Published on June 16th, 2015 | by Geckos Tales Team
Elephant welfare: the basics
Read time: a bit over 3 minutes
The good folks at Intrepid Travel recently announced that they have stopped offering elephant rides on their trips. And as they’re our sister company, the same goes for us too.
Since so many of you are clearly super passionate about elephant welfare – and the welfare of other animals – we thought we’d contribute to the conversation by giving you some more background information on the ways in which elephants and other animals are mistreated around the world, as well as some practical tips on how you can help make sure your travels are as animal-friendly as possible.
During 2010 and 2011, our friends at the World Society for the Protection of Animals (WSPA) conducted extensive research around wildlife ‘entertainment’ venues in Asia. They assessed the welfare of the elephants, monkeys and tigers housed there. From this research, we have learned much, particularly about elephants. So without further ado, let’s get into the nitty-gritty.
About Asian elephants
Asian elephants are highly endangered and their habitat has been devastated over the course of recent history.
There are only around 30,000-52,000 in the wild, with about 15,000 in captivity. This number might seem large, but it isn’t. At the current rate of decline, they could be completely extinct within three generations. Your great grandkids could live in a world with no elephants. Imagine that.
Elephants typically live 60-70 years in the wild, but significantly less in captivity (elephants used in the timber industry in Burma, for example, had a median life expectancy of 41 years).
They’re extremely intelligent and highly socialised animals – practically the Steven Hawking’s of the animal kingdom – forming complex groups. They can recognise themselves in a mirror, they cooperate and they feel empathy (they’ve been known to mourn and even hold gatherings resembling funerals for members of the herd who die). They’ve also been known to stand ‘guard’ on a busy road while the younger ones cross.
In short, elephants are the best.
Animal welfare basics
Animal welfare concerns the state of an animal’s body and mind, and the extent to which its nature is satisfied – so just like humans, it’s about an animal’s physical and psychological state. Scientists have worked out the following pillars of an animal’s welfare which they call the ‘five freedoms’. If all of these freedoms are true, it indicates good welfare for an animal.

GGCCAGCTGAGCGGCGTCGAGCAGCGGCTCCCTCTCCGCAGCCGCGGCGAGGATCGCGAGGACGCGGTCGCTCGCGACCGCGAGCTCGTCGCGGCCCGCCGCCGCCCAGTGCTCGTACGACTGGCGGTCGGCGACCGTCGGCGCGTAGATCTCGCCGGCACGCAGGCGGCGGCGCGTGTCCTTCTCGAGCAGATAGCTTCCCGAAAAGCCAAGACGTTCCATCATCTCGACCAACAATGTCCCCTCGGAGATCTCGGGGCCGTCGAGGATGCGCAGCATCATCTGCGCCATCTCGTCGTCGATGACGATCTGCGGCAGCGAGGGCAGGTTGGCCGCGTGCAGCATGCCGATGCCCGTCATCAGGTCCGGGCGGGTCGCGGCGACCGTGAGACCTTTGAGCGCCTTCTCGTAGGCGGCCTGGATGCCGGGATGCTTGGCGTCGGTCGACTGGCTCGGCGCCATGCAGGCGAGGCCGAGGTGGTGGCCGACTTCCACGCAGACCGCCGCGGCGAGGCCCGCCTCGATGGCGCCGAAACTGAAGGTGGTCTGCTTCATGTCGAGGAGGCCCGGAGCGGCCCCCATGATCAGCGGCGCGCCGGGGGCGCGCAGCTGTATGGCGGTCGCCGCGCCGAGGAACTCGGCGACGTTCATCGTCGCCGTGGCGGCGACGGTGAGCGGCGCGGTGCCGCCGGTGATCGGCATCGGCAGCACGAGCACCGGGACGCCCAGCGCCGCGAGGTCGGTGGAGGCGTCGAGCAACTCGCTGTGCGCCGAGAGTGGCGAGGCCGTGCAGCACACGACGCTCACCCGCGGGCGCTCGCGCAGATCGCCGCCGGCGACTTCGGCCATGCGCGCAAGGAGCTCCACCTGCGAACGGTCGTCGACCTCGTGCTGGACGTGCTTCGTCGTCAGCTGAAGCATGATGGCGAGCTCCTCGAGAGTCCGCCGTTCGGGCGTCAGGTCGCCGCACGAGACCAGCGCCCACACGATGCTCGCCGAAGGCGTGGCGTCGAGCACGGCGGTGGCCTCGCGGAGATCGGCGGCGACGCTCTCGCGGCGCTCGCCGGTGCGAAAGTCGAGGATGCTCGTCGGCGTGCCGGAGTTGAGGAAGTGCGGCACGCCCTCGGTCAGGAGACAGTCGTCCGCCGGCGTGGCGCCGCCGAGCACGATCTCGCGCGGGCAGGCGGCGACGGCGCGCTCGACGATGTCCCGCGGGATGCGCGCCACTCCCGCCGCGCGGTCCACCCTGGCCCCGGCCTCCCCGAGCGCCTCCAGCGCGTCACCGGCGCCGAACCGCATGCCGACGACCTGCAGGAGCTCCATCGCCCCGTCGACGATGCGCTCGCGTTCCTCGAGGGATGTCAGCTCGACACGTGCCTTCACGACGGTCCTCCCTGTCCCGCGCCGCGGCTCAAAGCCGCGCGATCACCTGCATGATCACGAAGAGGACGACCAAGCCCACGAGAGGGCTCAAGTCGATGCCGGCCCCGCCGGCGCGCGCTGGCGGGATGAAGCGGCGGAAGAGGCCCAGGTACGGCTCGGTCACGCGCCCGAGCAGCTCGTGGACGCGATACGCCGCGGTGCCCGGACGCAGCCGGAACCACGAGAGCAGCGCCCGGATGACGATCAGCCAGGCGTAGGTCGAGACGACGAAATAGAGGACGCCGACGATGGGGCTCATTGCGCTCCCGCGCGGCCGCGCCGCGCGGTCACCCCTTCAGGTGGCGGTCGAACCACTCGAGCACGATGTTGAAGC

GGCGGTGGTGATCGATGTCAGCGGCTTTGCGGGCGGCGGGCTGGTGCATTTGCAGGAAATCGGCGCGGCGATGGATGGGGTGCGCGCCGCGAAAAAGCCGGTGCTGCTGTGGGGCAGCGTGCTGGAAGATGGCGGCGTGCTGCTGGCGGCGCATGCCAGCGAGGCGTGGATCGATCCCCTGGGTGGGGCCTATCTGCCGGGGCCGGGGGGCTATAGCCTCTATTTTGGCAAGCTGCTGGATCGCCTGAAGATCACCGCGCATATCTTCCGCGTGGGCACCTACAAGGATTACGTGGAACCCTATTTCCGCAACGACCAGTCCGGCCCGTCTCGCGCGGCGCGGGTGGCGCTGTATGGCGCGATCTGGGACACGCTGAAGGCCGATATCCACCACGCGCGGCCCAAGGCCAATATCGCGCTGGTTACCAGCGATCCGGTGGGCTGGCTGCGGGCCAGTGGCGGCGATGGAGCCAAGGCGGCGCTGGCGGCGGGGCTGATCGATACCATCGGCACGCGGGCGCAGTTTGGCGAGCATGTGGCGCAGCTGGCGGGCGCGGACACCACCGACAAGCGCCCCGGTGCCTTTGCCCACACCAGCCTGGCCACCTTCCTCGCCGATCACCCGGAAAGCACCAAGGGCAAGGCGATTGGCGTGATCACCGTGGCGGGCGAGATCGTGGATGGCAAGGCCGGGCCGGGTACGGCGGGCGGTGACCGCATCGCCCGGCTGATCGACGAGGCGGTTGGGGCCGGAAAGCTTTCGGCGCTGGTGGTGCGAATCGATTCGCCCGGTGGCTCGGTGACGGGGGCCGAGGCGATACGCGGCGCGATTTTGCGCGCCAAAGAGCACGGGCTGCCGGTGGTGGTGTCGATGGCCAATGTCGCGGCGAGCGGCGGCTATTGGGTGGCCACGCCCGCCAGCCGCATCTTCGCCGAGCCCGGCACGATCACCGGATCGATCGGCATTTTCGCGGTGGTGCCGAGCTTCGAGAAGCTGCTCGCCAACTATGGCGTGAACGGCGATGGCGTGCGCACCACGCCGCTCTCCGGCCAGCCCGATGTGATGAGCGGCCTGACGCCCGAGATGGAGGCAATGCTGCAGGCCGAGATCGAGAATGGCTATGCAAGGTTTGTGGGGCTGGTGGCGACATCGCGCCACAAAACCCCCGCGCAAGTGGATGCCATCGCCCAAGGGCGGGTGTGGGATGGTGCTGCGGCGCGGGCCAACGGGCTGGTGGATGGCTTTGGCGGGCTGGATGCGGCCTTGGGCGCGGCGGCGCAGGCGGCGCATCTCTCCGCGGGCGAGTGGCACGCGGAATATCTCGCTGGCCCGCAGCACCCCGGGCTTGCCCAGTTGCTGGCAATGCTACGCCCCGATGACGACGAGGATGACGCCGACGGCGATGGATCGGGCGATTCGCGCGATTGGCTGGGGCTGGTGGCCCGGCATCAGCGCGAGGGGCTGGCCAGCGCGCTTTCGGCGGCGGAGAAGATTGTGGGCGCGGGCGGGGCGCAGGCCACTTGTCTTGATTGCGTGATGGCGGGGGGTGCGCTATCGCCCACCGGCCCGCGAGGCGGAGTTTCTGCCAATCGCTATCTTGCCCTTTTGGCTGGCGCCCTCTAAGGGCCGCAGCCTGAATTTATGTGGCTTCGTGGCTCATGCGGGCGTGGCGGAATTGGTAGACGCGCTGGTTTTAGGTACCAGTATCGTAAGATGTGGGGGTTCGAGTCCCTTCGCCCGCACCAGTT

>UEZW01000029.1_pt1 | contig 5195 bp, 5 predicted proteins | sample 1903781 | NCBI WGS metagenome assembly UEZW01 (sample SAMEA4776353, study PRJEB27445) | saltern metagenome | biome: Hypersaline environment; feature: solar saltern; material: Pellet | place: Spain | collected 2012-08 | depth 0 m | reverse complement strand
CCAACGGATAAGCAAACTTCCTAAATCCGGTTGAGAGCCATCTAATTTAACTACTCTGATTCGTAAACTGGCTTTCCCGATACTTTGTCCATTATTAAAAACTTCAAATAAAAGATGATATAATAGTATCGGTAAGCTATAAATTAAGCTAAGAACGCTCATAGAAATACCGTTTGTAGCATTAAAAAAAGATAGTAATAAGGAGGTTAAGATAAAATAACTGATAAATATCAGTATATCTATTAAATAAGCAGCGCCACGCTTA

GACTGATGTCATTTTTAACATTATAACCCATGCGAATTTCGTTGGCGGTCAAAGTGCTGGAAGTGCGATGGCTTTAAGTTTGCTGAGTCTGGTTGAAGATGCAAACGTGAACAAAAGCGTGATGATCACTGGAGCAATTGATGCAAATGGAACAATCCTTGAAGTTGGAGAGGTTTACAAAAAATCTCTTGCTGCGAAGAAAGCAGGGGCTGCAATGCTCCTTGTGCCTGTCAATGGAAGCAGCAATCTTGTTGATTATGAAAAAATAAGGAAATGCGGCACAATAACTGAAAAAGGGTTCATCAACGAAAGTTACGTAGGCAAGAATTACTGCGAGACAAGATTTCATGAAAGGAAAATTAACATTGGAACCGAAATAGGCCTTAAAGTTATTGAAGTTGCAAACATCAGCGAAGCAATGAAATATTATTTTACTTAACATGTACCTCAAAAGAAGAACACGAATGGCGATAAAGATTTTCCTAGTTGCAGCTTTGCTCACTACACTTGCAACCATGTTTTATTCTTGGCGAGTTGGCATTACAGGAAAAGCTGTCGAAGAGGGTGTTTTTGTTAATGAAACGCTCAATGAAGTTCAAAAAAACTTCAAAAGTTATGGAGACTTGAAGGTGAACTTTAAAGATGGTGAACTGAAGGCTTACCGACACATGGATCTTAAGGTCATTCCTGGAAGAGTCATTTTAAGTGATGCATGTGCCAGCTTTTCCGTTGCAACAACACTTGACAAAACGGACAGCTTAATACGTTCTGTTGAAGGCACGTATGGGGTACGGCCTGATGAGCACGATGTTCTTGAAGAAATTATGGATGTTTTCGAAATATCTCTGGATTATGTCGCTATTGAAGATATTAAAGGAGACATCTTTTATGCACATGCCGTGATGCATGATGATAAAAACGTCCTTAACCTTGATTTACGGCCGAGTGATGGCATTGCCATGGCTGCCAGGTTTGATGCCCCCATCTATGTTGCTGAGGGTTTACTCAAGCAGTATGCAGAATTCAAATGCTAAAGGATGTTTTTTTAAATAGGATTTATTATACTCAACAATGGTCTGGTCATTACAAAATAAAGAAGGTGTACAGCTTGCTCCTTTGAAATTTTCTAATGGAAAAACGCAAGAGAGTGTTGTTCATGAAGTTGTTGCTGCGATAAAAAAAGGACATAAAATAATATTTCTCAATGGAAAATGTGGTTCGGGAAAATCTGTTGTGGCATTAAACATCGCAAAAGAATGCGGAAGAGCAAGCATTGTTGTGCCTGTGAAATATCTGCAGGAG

• Freedom from hunger and thirst — ready access to fresh water and a diet that maintains full health and vigour
• Freedom from discomfort — an appropriate environment, including shelter and a comfortable resting area
• Freedom from pain, injury or disease — correct nutrition, disease prevention or rapid diagnosis and treatment
• Freedom to express normal behaviour — sufficient space, natural stimulation of the senses and the company of the animal’s own kind
• Freedom from fear and distress — conditions and treatment which avoid mental suffering.
What happens in captivity?
If we compare the above understanding with what is happening in captivity and at many elephant camps, their conditions are highly compromised. Some common observations:
• Chaining of elephants so they have very limited movement – particularly of the bulls (males)
• Limited diet – for example, just one or two plants such as pineapple leaves
• Isolation from others – limited opportunity for touching or other normal social interaction
• Little or no veterinary care
• Unsuitable, unyielding ground such as concrete, which is harmful to their feet • Bright sunlight where it may be up to 40 degrees with limited shade.
What about domestication?
Elephants are NOT domesticated. Cow, horses, dogs etc. have been domesticated – a process which is done through selective, human-guided breeding over at least 10 generations of an animal. You cannot domesticate an individual animal during its lifespan.
Even though elephants have been kept by humans for around 3,000 years, they have been, on the whole, poached directly from the wild, with perhaps one generation (or rarely two) being bred in captivity.
Domestication is a breeding process where you select the characteristics you want and breed the animals with those characteristics over many generations. This has never been done with elephants.
Because all captive elephants are not domesticated animals, for them to be kept in captivity:
• They need to be restrained
• They are vulnerable to sudden outbursts of human targeted aggression, leading to injuries and fatalities
• They undergo a cruel and painful process to break the elephants will and accept human control
• They are susceptible to the development of health and behavioural problems